Coheelee Creek Covered Bridge and more (a photoblog)

Sharing a few more pictures from our southwest Georgia trip … the next couple of pics are of the Coheelee Creek Covered Bridge outside Blakely, Ga.  It’s only one of about a dozen remaining covered bridges in the state of Georgia and the claim to fame for this particular “kissing” bridge is that it is not only the southernmost covered bridge in Georgia but also in the United States.



You may be wondering ‘Why make covered bridges?’  The reasons I have seen are …

  • They provided temporary shelter from the sun and storms
  • The covering protected the wooden bridge itself
  • It kept the horses from getting skittish as they crossed the bridge … sometimes seeing the running water below makes them nervous

The four biggest threats to covered bridges (and many a mill as well) in Georgia:

  • Flood
  • Fire
  • Vandals
  • Sherman’s March to the Sea

As we later drove into the town of Blakely and around the typical courthouse square in small Georgia towns, we encountered this mural …

DSC01223Murals on old building walls in small town Georgia has become very popular.  They are even used to draw tourist.  In Colquitt they have 13 murals city-wide and in the little town of Lakeland they claim to have 35 murals.  Even close to home, Jefferson has two murals; one commemorating the first administration of anesthesia by native son Crawford Long in 1842.

Blakely has an interesting claim to fame on its square …

DSC01224 They have the last standing Confederate flag pole erected during the Civil War … yes, I am a sucker for roadside attractions and oddities.  But imagine my surprise when I got home and found out I only took a picture of the marker … not the flag pole itself.

We had also planned to stop in Thomaston, Ga but time ran out.  On their square they have a Civil War monument with a cannonball as its focus … their claim … it was the first cannonball fired at Fort Sumter to start the Civil War.

Without a doubt my most unforgettable tourist trap stop ever was in Arkansas returning from Texas … we stopped at a roadside attraction called ‘Booger Hollow … population 7 including one coon dog’.  My kids don’t remember much about that trip … but they all remember Booger Hollow.

One more picture …


We spend so much time being in a hurry to get to our destinations. We travel on interstates.  And even when we do travel back roads virtually every little town has a bypass (primarily so the trucks can avoid the square).  But this trip we didn’t do that … we traveled the back roads and went through the midst of every little town we encountered.  Above is the courthouse on the square in Blakely.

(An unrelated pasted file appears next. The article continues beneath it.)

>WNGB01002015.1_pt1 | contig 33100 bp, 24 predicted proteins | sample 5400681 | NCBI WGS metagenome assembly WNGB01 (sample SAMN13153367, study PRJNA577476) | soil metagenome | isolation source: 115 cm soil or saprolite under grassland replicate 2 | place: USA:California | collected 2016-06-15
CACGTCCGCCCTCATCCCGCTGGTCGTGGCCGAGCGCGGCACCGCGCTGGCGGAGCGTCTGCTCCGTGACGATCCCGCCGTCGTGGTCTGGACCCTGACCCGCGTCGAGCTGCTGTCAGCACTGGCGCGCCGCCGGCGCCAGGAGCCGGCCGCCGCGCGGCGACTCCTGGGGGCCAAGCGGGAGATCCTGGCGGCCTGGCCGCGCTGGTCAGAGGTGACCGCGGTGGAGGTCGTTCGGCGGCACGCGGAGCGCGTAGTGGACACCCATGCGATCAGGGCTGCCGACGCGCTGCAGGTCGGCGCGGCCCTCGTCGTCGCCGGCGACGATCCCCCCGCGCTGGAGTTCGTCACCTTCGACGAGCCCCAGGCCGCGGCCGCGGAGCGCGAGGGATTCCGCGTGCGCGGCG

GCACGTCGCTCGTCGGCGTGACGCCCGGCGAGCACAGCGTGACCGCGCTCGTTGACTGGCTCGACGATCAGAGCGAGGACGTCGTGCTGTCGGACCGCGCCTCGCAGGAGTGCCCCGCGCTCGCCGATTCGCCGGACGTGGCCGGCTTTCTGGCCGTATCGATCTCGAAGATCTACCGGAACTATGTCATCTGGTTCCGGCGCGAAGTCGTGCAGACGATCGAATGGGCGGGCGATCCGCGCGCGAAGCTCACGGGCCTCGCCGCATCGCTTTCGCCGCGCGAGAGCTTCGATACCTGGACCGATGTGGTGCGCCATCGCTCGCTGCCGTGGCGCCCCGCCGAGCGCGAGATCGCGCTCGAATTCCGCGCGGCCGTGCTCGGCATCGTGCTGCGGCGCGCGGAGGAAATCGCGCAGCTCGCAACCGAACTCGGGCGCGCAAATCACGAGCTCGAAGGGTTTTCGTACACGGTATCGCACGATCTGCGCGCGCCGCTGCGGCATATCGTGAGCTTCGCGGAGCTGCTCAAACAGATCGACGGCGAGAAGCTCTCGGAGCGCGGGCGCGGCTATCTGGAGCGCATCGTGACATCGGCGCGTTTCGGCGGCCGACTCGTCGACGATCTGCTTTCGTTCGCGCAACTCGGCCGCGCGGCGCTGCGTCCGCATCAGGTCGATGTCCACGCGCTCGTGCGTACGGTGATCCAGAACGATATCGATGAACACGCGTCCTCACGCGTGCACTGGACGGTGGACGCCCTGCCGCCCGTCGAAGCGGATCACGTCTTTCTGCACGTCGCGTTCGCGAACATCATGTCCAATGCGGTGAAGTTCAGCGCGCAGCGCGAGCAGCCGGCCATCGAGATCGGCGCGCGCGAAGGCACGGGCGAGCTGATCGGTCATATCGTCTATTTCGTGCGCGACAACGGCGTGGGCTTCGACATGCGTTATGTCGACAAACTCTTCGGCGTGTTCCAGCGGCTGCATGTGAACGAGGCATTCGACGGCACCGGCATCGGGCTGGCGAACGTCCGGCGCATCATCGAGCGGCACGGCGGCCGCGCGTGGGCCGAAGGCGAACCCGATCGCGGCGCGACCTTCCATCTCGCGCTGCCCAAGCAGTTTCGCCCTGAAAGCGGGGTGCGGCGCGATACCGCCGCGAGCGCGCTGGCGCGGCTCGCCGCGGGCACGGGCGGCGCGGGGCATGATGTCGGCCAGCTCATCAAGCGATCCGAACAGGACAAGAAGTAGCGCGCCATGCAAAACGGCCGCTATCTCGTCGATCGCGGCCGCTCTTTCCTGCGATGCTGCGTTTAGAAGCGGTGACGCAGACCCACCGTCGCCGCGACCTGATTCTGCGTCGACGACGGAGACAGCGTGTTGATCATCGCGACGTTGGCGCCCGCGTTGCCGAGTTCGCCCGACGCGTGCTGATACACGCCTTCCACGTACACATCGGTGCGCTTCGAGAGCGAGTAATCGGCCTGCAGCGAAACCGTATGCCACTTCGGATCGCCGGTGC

Some common yet very unique things we noticed as we traveled through the small towns of southwest Georgia…

  • Beautiful courthouses and courthouse squares
  • A few even had beautiful small town main streets (think It’s a Wonderful Life).
  • Railroads were critical to the existence of small towns
  • The courthouse square tended to be the center of government, community and commerce
  • Primary industries: farming, livestock, peanuts, pecans, peaches, lumber (On a more modern note … we passed the Blue Bird school bus factory in Fort Valley … acres and acres of yellow buses ready to be delivered to school districts)
  • A wide variety of churches … but they tended to be more off the squares and out in the communities/countrysides
  • Historic homes … some towns more so than others
  • And don’t forget cemeteries
  • Poverty is rampant … in many towns you get a good understanding of the saying ‘living on the wrong side of the tracks’
  • And finally … Dollar General is spreading far more faster than Wal-Mart

Beautiful, enjoyable, historical, educational … enjoyed this trip!



About bwebbjr

A grandfather, father, husband, man, and a child of God who is following Christ Jesus and working out his salvation with fear and trembling; for it is God who is at work IN me, both to will and to work for His good pleasure (Philippians 2:12-13). I dodged my first bullet with cancer when a cancerous polyp was removed in a sigmoid colectomy surgery in August 2007. Four years later, in the midst of a second colectomy surgery we discovered I had Stage IV metastatic colon cancer. Rather than colectomy surgery I had colostomy surgery, which now means the colostomy bag is a part of my everyday life ... with the emphasis on life. God has given us a peace beyond understanding as my wife and I have traveled this journey. By the grace of God I am blessed to be a 6 plus year cancer survivor aka warrior. In writing, I am often wrestling with my own personal struggles and beliefs and in the midst God leads me to a lesson He wants me to learn ... or sometimes He simply touches me in the revelation of Himself. My hope is that the result you see here might touch your heart and glorify God. And let me be clear ... I am not the only one with something to say. Please join in the conversation sharing your faith, your cancer experiences, etc. I would love to hear from you. Bernie
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2 Responses to Coheelee Creek Covered Bridge and more (a photoblog)

  1. It’s so great to live in a state steeped in history!

    • bwebbjr says:

      Steeped in history … steeped in such a wide variety of natural beauty … and poised for the future. We are indeed blessed to call the state of Georgia our home.

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